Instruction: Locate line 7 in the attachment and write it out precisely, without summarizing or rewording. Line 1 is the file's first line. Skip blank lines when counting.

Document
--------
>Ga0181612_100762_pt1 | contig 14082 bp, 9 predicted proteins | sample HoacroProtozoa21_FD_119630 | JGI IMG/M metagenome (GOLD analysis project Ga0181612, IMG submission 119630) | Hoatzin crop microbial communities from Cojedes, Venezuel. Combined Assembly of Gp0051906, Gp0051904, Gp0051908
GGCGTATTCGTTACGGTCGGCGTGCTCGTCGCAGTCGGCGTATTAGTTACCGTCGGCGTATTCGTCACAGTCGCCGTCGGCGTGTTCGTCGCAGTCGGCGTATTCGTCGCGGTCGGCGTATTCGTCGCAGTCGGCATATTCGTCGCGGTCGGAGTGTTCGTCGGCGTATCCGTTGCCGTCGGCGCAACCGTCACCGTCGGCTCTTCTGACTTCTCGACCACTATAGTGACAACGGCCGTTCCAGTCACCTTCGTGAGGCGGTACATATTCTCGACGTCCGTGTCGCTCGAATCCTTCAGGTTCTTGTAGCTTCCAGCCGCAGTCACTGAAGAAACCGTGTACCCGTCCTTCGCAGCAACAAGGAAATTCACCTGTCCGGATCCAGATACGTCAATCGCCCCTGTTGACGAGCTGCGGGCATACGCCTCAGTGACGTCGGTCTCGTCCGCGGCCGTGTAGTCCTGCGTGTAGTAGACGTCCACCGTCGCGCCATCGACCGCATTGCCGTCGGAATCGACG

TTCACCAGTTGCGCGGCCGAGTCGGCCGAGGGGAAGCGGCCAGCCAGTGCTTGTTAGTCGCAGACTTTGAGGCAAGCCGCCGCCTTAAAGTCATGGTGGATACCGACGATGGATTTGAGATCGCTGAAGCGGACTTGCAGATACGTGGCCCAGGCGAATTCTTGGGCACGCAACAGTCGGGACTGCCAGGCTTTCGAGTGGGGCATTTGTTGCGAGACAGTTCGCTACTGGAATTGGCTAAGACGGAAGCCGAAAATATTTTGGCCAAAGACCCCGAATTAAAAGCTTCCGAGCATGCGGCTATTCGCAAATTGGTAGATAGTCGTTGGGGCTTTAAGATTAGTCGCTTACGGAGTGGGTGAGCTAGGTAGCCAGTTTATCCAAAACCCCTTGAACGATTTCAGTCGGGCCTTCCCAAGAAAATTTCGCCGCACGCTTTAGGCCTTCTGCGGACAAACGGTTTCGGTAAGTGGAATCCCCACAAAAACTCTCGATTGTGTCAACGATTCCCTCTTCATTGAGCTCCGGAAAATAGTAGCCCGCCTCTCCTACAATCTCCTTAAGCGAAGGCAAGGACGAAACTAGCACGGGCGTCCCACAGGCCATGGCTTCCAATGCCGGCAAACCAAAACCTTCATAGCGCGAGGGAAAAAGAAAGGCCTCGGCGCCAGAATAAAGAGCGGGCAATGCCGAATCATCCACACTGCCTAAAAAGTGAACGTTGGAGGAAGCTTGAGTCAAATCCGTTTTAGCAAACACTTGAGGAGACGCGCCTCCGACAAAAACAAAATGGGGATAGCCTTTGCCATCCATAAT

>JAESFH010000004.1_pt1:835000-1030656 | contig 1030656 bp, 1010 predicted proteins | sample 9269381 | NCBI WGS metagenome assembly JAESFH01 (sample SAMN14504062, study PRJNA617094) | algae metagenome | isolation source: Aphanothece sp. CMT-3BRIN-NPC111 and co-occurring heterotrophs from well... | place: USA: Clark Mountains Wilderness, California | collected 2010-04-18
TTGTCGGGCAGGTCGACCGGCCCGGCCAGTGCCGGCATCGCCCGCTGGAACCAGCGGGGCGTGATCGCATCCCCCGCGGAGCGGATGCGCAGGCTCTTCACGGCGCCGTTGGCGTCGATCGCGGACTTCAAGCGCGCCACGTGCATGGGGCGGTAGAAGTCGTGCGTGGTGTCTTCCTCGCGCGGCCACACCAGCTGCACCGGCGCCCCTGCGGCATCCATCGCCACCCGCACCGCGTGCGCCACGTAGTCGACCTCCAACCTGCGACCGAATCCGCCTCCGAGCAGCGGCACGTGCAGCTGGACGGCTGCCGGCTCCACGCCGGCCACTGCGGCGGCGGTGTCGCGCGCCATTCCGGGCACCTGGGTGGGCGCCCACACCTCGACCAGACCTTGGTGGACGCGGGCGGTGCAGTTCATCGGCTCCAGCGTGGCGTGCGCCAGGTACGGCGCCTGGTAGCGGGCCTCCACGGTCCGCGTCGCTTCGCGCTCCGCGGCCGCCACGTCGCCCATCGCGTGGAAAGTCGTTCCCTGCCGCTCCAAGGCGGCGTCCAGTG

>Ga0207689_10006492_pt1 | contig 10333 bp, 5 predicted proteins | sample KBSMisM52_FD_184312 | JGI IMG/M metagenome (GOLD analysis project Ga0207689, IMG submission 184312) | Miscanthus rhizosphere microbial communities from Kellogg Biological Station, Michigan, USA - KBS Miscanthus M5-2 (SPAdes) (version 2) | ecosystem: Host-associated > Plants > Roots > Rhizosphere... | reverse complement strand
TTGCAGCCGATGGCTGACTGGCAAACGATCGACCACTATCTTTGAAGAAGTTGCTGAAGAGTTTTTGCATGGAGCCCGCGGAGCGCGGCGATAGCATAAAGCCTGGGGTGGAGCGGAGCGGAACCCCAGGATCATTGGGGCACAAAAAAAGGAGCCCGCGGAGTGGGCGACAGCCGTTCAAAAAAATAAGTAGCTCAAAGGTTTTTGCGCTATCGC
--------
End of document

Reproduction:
TTGCAGCCGATGGCTGACTGGCAAACGATCGACCACTATCTTTGAAGAAGTTGCTGAAGAGTTTTTGCATGGAGCCCGCGGAGCGCGGCGATAGCATAAAGCCTGGGGTGGAGCGGAGCGGAACCCCAGGATCATTGGGGCACAAAAAAAGGAGCCCGCGGAGTGGGCGACAGCCGTTCAAAAAAATAAGTAGCTCAAAGGTTTTTGCGCTATCGC